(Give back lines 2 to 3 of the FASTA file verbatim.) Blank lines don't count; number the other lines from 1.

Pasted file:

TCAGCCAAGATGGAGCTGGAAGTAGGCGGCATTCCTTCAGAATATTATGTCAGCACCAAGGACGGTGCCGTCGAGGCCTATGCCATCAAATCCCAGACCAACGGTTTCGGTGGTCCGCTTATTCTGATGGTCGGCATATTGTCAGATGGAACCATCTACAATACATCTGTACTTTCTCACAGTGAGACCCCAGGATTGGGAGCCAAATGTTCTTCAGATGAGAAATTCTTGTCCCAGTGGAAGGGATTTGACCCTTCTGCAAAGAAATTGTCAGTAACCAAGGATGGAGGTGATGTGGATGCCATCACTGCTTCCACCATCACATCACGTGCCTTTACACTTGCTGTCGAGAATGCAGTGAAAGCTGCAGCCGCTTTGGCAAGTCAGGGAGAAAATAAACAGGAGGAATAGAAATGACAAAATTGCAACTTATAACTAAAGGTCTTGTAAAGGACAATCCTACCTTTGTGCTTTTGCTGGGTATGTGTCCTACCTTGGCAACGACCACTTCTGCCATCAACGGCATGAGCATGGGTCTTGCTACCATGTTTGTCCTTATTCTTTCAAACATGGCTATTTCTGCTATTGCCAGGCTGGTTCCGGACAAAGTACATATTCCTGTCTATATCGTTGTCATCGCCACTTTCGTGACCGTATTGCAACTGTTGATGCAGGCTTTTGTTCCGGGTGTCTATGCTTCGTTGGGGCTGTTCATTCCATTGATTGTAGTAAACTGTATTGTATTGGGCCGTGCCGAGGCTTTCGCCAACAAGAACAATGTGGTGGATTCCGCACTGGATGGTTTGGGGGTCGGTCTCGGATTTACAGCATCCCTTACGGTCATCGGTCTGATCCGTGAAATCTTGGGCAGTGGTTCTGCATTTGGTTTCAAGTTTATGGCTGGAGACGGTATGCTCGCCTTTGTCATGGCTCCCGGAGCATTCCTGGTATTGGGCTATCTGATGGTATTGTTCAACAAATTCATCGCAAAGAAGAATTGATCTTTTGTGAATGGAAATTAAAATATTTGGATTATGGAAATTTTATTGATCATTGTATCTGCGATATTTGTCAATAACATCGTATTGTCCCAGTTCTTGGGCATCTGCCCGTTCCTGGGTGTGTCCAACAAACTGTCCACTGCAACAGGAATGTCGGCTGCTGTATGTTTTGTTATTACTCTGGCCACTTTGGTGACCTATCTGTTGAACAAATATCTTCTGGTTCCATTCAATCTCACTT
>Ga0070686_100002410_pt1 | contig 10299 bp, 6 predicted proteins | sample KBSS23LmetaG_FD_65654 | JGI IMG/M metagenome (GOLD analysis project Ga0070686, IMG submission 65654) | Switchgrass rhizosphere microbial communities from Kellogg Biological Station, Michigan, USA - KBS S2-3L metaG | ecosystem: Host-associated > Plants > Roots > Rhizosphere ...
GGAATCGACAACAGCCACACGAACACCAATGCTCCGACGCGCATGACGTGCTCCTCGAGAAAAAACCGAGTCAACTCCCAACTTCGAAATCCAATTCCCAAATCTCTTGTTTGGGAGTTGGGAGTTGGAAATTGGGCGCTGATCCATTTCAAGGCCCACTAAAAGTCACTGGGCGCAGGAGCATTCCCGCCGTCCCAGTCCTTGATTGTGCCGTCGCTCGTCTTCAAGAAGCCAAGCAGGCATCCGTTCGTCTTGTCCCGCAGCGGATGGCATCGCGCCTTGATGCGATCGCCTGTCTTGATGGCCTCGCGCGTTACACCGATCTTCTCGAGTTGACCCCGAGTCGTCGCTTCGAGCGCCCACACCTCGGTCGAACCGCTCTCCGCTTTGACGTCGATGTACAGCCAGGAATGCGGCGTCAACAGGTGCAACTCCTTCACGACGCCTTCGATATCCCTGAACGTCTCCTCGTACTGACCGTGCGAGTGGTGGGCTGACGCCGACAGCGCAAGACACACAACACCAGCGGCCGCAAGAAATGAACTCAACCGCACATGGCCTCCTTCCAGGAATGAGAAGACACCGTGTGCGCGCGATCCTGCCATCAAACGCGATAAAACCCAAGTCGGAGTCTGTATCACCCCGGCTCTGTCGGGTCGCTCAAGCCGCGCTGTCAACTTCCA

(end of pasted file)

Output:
>Ga0070686_100002410_pt1 | contig 10299 bp, 6 predicted proteins | sample KBSS23LmetaG_FD_65654 | JGI IMG/M metagenome (GOLD analysis project Ga0070686, IMG submission 65654) | Switchgrass rhizosphere microbial communities from Kellogg Biological Station, Michigan, USA - KBS S2-3L metaG | ecosystem: Host-associated > Plants > Roots > Rhizosphere ...
GGAATCGACAACAGCCACACGAACACCAATGCTCCGACGCGCATGACGTGCTCCTCGAGAAAAAACCGAGTCAACTCCCAACTTCGAAATCCAATTCCCAAATCTCTTGTTTGGGAGTTGGGAGTTGGAAATTGGGCGCTGATCCATTTCAAGGCCCACTAAAAGTCACTGGGCGCAGGAGCATTCCCGCCGTCCCAGTCCTTGATTGTGCCGTCGCTCGTCTTCAAGAAGCCAAGCAGGCATCCGTTCGTCTTGTCCCGCAGCGGATGGCATCGCGCCTTGATGCGATCGCCTGTCTTGATGGCCTCGCGCGTTACACCGATCTTCTCGAGTTGACCCCGAGTCGTCGCTTCGAGCGCCCACACCTCGGTCGAACCGCTCTCCGCTTTGACGTCGATGTACAGCCAGGAATGCGGCGTCAACAGGTGCAACTCCTTCACGACGCCTTCGATATCCCTGAACGTCTCCTCGTACTGACCGTGCGAGTGGTGGGCTGACGCCGACAGCGCAAGACACACAACACCAGCGGCCGCAAGAAATGAACTCAACCGCACATGGCCTCCTTCCAGGAATGAGAAGACACCGTGTGCGCGCGATCCTGCCATCAAACGCGATAAAACCCAAGTCGGAGTCTGTATCACCCCGGCTCTGTCGGGTCGCTCAAGCCGCGCTGTCAACTTCCA